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You are convoluting two different things. The classification algorithm used by SVM is always linear (e.g. a hyperplane) in some feature space induced by a kernel. Hard margin SVM, which is typically the first example you encounter when learning SVM, requires linearly separable data in feature space or there is no solution to the training problem. Typically, this first example works in input space but the same can be done in any feature space of your choosing.

But my question is why to use a soft-margin if the data is going to be linearly separable anyway in the high space?

Soft-margin SVM does not require data to be separable, not even in feature space. This is the key difference between hard and soft margin. Soft-margin SVM allows instances to fall within the margin and even on the wrong side of the separating hyperplane, but penalizes these instances using hinge loss.

Or does that mean that even after mapping with the kernel it doesn't necessarily mean that it will become linearly separable?

The use of a nonlinear kernel never gives any guarantees to make any data set linearly separable in the induced feature space. This is not necessary. The reason we use kernels is to map the data from input space onto a higher dimensional space, in which a (higher dimensional) hyperplane will be better at separating the data. That is all. If data is perfectly separable in feature space, your training accuracy is $1$ by definition. This is still rare even when using kernels.

You can find kernels that make data linearly separable, but this usually requires very complex kernels which lead to results that generalize poorly. An example of this would be an RBF kernel with very high $\gamma$, which basically yields the unit matrix as kernel matrix (this is perfectly separable but will generalize badly on unseen data).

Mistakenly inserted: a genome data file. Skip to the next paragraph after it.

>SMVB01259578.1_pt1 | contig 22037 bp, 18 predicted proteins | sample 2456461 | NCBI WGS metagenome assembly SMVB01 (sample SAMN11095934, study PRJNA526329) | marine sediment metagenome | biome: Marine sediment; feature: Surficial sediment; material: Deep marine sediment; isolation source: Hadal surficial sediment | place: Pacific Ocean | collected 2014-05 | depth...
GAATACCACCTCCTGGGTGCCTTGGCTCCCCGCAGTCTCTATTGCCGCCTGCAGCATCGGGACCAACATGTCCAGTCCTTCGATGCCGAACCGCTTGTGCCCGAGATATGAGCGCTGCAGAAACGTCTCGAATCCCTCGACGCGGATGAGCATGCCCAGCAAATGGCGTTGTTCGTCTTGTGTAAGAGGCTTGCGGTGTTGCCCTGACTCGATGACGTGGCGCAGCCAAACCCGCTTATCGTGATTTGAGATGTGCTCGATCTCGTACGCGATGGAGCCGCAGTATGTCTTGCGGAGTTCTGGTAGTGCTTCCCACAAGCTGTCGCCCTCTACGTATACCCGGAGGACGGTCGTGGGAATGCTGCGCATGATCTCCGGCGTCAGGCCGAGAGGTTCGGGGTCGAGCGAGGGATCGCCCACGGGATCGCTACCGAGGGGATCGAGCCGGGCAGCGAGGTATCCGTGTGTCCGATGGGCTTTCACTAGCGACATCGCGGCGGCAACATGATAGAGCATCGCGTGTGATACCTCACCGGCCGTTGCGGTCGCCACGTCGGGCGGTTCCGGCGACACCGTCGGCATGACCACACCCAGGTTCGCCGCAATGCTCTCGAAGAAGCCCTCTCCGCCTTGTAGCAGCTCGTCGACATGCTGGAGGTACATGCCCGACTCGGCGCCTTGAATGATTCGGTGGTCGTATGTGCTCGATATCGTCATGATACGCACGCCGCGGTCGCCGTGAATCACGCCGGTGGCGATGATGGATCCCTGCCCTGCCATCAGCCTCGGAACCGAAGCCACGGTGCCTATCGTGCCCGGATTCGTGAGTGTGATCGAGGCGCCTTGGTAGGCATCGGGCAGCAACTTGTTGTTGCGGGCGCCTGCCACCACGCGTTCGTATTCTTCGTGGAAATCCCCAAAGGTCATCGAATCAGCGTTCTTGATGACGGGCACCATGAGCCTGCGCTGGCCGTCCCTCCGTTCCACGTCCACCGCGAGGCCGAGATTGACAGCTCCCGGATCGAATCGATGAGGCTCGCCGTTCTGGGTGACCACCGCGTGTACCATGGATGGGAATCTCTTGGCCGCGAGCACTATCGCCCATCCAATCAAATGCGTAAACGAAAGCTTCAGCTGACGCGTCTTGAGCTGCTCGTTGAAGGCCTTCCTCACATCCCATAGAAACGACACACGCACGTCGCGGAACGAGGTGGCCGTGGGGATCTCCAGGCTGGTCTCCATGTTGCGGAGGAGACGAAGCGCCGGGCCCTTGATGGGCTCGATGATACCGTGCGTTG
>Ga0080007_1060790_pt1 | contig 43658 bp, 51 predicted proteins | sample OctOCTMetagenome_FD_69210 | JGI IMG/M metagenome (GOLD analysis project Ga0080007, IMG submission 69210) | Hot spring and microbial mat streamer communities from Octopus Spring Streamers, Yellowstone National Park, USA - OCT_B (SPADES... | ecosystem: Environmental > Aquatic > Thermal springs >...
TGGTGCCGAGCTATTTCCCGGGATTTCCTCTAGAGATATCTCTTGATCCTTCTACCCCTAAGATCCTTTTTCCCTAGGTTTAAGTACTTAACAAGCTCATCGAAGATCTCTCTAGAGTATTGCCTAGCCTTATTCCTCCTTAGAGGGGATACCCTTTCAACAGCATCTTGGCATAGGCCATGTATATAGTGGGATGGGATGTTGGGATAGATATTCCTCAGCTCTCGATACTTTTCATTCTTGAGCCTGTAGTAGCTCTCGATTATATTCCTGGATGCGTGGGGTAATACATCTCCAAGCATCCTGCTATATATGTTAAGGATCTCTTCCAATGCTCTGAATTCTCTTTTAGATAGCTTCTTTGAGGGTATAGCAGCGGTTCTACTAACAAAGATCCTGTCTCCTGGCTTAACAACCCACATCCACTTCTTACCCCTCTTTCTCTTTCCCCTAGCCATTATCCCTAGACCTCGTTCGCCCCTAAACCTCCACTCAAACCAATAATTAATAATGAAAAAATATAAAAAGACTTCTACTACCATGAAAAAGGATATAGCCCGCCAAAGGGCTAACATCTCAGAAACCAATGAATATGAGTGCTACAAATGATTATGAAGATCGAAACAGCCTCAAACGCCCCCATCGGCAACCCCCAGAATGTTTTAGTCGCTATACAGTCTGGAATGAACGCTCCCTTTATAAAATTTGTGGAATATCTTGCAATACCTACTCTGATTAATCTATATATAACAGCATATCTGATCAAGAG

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    $\begingroup$ Good answer. More explicitly: If a kernel function would guarantee that it would always be able to linearly separate data, it would be useless. This is almost exactly the definition of a function with infinite VC-dimension, which means that you will never be able to learn/generalize the correct function regardless of the amount of data. See here: cs.huji.ac.il/~shashua/papers/class11-PAC2.pdf $\endgroup$ – Bitwise Apr 18 '14 at 15:40
  • $\begingroup$ I am confused, Marc and @Bitwise. I thought that when using Gaussian kernel, the [implicit] dimension of the feature space is $\infty$ and I also thought that $n$ points are almost surely linearly separable whenever $n<p$ which of course holds when $p=\infty$. If true, then any dataset should be linearly separable when using any RBF kernel (and obviously RBF kernels are still not useless). What am I missing? This is the same point made in another comment below. $\endgroup$ – amoeba Mar 9 '18 at 9:05